Making Geeks Do Business
Some of the sharpest IT executives I've spoken with share a particular characteristic: they're quick to describe themselves as "business executives" first. They don't diminish their tech know-how, but they look at IT as more of a tool for achieving their objectives (a little more important than a CFOs calculator or a marketer's matrix, yes, but along the same lines).
But they didn't just wake up one day and learn the ins and outs of business operations. So in an era where talk of alignment and business savvy looms large, how do you train the technologically inclined to understand the business and operate as a partner, not a geek?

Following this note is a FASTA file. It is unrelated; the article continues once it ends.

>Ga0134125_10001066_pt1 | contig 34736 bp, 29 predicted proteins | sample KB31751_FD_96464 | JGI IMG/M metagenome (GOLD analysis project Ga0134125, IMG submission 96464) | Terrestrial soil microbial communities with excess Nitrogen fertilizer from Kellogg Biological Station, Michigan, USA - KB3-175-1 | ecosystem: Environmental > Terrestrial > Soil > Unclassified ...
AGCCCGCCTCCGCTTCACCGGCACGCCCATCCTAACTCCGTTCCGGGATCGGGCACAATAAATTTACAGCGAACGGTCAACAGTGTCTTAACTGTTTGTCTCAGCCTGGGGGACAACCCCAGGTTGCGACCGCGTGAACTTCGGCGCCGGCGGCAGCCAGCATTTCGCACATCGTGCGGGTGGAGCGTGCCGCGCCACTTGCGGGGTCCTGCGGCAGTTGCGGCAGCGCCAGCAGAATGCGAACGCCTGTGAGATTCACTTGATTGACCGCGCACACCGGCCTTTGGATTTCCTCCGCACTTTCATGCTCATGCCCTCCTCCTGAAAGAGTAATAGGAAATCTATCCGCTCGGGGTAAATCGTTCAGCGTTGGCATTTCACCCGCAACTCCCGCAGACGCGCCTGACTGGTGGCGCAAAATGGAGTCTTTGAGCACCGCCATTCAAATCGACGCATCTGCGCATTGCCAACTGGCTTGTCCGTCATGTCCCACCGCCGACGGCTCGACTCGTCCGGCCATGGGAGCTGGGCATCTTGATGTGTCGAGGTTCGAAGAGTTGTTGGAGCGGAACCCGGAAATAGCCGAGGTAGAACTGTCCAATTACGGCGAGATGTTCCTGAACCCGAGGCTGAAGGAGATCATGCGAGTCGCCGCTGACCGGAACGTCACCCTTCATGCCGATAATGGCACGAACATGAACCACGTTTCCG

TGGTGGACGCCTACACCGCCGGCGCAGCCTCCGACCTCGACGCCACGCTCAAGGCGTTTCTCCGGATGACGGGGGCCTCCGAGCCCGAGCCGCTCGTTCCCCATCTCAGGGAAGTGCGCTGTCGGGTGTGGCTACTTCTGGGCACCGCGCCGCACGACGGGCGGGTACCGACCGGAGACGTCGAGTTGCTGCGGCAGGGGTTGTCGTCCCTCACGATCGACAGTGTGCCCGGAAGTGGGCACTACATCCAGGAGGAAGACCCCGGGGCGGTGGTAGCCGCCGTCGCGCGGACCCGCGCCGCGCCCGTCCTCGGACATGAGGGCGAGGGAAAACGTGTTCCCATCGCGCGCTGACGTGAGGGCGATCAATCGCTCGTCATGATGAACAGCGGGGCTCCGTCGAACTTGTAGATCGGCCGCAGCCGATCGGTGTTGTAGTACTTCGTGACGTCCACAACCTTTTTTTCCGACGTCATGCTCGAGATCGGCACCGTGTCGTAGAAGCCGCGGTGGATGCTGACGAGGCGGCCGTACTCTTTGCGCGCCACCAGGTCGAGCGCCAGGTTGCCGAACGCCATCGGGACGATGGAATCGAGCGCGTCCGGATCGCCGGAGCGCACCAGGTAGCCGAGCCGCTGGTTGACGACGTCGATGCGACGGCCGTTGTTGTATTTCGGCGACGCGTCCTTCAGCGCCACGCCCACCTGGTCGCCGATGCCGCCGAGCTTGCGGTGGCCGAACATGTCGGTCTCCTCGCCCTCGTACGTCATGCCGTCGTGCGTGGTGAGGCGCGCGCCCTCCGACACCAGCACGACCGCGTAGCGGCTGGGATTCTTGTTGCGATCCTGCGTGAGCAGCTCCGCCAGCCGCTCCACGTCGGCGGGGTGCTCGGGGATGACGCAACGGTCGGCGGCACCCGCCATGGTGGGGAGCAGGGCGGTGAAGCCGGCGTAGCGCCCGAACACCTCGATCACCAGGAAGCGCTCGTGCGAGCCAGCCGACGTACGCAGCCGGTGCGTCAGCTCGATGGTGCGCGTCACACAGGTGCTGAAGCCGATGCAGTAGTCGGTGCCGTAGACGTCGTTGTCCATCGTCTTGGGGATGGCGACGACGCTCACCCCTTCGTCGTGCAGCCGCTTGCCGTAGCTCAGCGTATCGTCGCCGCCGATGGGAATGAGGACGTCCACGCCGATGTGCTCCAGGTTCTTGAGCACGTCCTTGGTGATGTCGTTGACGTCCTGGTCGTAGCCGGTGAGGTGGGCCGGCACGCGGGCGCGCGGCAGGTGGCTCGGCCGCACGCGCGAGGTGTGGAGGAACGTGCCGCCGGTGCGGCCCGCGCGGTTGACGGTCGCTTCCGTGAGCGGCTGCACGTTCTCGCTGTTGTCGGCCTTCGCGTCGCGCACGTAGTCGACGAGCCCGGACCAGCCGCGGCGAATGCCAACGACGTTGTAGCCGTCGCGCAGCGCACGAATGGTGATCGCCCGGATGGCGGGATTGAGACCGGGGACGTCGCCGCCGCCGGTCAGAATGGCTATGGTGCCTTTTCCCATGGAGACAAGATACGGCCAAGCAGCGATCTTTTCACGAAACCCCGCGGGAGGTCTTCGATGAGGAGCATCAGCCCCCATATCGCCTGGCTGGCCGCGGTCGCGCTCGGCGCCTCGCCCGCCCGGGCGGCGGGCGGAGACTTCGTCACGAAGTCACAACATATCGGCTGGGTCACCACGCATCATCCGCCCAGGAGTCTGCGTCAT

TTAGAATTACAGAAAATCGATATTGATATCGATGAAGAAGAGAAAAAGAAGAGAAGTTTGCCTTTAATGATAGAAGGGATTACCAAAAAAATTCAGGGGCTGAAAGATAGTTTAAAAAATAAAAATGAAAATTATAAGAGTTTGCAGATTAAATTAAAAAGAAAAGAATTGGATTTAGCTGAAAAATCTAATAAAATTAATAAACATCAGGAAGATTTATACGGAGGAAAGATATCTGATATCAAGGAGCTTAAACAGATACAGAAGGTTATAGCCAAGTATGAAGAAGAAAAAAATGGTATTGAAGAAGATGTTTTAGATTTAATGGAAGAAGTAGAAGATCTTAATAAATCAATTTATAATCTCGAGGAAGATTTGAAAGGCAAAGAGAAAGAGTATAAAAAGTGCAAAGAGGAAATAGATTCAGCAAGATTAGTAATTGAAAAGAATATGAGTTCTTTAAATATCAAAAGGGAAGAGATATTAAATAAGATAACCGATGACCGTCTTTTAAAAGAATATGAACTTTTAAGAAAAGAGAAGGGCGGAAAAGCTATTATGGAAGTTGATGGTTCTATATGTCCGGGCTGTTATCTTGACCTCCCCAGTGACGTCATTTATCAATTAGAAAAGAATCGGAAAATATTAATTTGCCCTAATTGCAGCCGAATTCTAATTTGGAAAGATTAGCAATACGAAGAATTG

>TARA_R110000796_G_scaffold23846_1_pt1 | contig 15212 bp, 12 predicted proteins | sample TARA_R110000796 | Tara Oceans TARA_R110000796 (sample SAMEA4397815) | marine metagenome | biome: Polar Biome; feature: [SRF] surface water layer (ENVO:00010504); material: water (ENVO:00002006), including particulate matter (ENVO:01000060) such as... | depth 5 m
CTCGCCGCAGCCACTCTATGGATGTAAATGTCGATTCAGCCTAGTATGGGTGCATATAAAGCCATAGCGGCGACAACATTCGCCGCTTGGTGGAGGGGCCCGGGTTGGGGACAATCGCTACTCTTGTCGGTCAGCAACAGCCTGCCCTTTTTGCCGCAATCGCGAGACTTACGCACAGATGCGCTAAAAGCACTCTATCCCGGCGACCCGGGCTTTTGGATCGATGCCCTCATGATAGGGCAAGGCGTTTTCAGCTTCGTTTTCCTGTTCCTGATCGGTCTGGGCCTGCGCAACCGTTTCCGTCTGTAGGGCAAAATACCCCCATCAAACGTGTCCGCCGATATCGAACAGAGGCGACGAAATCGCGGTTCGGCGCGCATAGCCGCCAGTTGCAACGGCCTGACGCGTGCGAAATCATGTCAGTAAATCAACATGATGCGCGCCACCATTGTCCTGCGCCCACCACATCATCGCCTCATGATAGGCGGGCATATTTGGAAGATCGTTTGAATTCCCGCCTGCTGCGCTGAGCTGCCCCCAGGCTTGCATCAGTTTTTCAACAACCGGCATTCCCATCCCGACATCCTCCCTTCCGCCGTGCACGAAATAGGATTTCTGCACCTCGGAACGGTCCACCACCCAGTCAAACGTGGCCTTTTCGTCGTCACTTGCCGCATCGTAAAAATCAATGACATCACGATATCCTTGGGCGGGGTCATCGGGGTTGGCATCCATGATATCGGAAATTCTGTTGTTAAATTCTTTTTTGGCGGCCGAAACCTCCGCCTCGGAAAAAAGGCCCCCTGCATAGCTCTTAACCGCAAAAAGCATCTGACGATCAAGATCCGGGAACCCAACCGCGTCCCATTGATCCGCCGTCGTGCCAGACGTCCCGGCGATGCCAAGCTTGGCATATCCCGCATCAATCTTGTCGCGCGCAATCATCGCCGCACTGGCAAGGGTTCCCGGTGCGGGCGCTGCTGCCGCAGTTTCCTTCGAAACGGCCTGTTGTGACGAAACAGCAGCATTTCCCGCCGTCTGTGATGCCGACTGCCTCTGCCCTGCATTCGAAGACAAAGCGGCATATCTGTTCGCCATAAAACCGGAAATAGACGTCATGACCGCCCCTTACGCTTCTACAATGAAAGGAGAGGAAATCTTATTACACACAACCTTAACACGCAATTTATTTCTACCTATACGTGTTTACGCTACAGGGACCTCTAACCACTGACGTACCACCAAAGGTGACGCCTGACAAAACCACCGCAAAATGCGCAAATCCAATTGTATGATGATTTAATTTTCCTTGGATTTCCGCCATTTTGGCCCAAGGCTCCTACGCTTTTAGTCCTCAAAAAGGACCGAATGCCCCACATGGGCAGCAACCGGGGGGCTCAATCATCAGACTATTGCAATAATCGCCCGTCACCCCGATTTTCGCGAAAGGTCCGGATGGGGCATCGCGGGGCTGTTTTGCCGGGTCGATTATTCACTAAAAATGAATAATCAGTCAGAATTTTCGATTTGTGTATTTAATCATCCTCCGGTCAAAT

Ramon Baez, CIO at Kimberly-Clark, has some ideas. First, he likes to lead by example. Quite often, Baez takes some of his younger reports into his meetings with top executives. They're there to listen and observe, Baez says, and they often give great feedback.
Formalized training is another piece of the puzzle. Baez works with a consulting group that specializes in teaching communication, conflict resolution and other key skills to techies. He also looks to hire IT operatives who have spent time outside the IT department.
Another thing: he hates tech-speak. He says he's overwhelmed at how well versed his company's top executives are in tech, but that doesn't mean he likes to speak it to them. By putting everything in business terms, the IT department better benefits the company.
Those are a few tactics Baez (and many others) employ. (I'll post more on Baez later this week.) But back to the original question: how do you best train techies to understand the business?